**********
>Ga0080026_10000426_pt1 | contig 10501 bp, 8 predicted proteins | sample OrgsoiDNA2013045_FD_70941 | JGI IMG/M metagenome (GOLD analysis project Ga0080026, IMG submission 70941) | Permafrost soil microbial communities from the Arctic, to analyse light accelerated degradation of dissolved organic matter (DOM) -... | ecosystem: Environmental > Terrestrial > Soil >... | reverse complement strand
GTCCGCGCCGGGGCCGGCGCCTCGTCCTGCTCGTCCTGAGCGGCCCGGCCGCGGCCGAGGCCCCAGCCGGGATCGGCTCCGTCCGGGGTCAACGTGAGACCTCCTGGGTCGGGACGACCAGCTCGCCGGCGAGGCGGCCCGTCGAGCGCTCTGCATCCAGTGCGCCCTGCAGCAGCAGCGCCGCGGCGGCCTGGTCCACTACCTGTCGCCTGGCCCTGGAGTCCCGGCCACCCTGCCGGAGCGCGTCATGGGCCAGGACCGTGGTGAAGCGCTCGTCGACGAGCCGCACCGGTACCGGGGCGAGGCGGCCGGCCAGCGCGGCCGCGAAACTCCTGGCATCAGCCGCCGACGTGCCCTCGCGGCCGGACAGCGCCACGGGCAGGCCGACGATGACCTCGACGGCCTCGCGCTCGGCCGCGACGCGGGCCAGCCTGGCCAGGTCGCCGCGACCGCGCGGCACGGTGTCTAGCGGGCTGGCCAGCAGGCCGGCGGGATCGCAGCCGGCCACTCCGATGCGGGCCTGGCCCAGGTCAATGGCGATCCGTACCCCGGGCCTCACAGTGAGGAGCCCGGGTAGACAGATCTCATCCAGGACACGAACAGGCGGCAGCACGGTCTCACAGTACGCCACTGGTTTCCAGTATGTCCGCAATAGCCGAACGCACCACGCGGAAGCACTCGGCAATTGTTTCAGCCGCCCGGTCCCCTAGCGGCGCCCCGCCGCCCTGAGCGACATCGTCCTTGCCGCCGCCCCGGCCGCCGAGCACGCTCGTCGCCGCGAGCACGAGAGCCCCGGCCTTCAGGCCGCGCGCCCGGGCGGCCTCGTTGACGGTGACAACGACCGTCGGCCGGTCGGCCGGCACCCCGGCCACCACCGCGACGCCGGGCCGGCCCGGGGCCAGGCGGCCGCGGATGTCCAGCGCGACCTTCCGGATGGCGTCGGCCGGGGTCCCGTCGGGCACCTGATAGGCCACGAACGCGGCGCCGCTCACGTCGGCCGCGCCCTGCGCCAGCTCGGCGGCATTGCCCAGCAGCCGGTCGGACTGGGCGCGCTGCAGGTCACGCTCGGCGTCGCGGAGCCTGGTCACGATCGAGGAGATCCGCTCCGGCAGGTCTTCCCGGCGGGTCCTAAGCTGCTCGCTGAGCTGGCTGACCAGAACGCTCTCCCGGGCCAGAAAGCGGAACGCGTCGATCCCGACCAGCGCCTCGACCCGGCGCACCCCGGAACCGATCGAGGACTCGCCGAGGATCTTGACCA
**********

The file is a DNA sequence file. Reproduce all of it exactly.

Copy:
>Ga0080026_10000426_pt1 | contig 10501 bp, 8 predicted proteins | sample OrgsoiDNA2013045_FD_70941 | JGI IMG/M metagenome (GOLD analysis project Ga0080026, IMG submission 70941) | Permafrost soil microbial communities from the Arctic, to analyse light accelerated degradation of dissolved organic matter (DOM) -... | ecosystem: Environmental > Terrestrial > Soil >... | reverse complement strand
GTCCGCGCCGGGGCCGGCGCCTCGTCCTGCTCGTCCTGAGCGGCCCGGCCGCGGCCGAGGCCCCAGCCGGGATCGGCTCCGTCCGGGGTCAACGTGAGACCTCCTGGGTCGGGACGACCAGCTCGCCGGCGAGGCGGCCCGTCGAGCGCTCTGCATCCAGTGCGCCCTGCAGCAGCAGCGCCGCGGCGGCCTGGTCCACTACCTGTCGCCTGGCCCTGGAGTCCCGGCCACCCTGCCGGAGCGCGTCATGGGCCAGGACCGTGGTGAAGCGCTCGTCGACGAGCCGCACCGGTACCGGGGCGAGGCGGCCGGCCAGCGCGGCCGCGAAACTCCTGGCATCAGCCGCCGACGTGCCCTCGCGGCCGGACAGCGCCACGGGCAGGCCGACGATGACCTCGACGGCCTCGCGCTCGGCCGCGACGCGGGCCAGCCTGGCCAGGTCGCCGCGACCGCGCGGCACGGTGTCTAGCGGGCTGGCCAGCAGGCCGGCGGGATCGCAGCCGGCCACTCCGATGCGGGCCTGGCCCAGGTCAATGGCGATCCGTACCCCGGGCCTCACAGTGAGGAGCCCGGGTAGACAGATCTCATCCAGGACACGAACAGGCGGCAGCACGGTCTCACAGTACGCCACTGGTTTCCAGTATGTCCGCAATAGCCGAACGCACCACGCGGAAGCACTCGGCAATTGTTTCAGCCGCCCGGTCCCCTAGCGGCGCCCCGCCGCCCTGAGCGACATCGTCCTTGCCGCCGCCCCGGCCGCCGAGCACGCTCGTCGCCGCGAGCACGAGAGCCCCGGCCTTCAGGCCGCGCGCCCGGGCGGCCTCGTTGACGGTGACAACGACCGTCGGCCGGTCGGCCGGCACCCCGGCCACCACCGCGACGCCGGGCCGGCCCGGGGCCAGGCGGCCGCGGATGTCCAGCGCGACCTTCCGGATGGCGTCGGCCGGGGTCCCGTCGGGCACCTGATAGGCCACGAACGCGGCGCCGCTCACGTCGGCCGCGCCCTGCGCCAGCTCGGCGGCATTGCCCAGCAGCCGGTCGGACTGGGCGCGCTGCAGGTCACGCTCGGCGTCGCGGAGCCTGGTCACGATCGAGGAGATCCGCTCCGGCAGGTCTTCCCGGCGGGTCCTAAGCTGCTCGCTGAGCTGGCTGACCAGAACGCTCTCCCGGGCCAGAAAGCGGAACGCGTCGATCCCGACCAGCGCCTCGACCCGGCGCACCCCGGAACCGATCGAGGACTCGCCGAGGATCTTGACCA